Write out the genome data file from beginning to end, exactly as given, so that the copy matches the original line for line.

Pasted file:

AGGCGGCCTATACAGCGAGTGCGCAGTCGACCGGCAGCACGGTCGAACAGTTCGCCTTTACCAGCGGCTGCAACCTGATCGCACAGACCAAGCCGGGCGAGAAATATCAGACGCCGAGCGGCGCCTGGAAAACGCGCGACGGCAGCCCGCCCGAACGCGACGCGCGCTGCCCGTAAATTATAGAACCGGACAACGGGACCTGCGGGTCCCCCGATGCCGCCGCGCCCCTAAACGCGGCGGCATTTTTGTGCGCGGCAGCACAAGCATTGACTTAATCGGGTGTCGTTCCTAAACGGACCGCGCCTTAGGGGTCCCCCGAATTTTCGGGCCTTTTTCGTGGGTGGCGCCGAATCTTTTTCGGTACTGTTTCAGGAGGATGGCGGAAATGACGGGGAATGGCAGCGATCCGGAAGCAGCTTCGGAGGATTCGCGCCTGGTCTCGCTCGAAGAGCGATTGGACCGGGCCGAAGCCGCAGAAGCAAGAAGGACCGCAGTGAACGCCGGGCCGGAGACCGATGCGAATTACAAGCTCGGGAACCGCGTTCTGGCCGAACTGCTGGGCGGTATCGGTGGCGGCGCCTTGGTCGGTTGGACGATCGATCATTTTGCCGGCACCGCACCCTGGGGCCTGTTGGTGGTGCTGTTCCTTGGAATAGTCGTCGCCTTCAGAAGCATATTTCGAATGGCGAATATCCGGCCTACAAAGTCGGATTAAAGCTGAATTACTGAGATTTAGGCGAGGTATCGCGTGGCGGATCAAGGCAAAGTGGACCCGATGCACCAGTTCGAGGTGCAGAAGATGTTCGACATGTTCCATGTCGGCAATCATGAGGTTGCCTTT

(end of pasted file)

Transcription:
AGGCGGCCTATACAGCGAGTGCGCAGTCGACCGGCAGCACGGTCGAACAGTTCGCCTTTACCAGCGGCTGCAACCTGATCGCACAGACCAAGCCGGGCGAGAAATATCAGACGCCGAGCGGCGCCTGGAAAACGCGCGACGGCAGCCCGCCCGAACGCGACGCGCGCTGCCCGTAAATTATAGAACCGGACAACGGGACCTGCGGGTCCCCCGATGCCGCCGCGCCCCTAAACGCGGCGGCATTTTTGTGCGCGGCAGCACAAGCATTGACTTAATCGGGTGTCGTTCCTAAACGGACCGCGCCTTAGGGGTCCCCCGAATTTTCGGGCCTTTTTCGTGGGTGGCGCCGAATCTTTTTCGGTACTGTTTCAGGAGGATGGCGGAAATGACGGGGAATGGCAGCGATCCGGAAGCAGCTTCGGAGGATTCGCGCCTGGTCTCGCTCGAAGAGCGATTGGACCGGGCCGAAGCCGCAGAAGCAAGAAGGACCGCAGTGAACGCCGGGCCGGAGACCGATGCGAATTACAAGCTCGGGAACCGCGTTCTGGCCGAACTGCTGGGCGGTATCGGTGGCGGCGCCTTGGTCGGTTGGACGATCGATCATTTTGCCGGCACCGCACCCTGGGGCCTGTTGGTGGTGCTGTTCCTTGGAATAGTCGTCGCCTTCAGAAGCATATTTCGAATGGCGAATATCCGGCCTACAAAGTCGGATTAAAGCTGAATTACTGAGATTTAGGCGAGGTATCGCGTGGCGGATCAAGGCAAAGTGGACCCGATGCACCAGTTCGAGGTGCAGAAGATGTTCGACATGTTCCATGTCGGCAATCATGAGGTTGCCTTT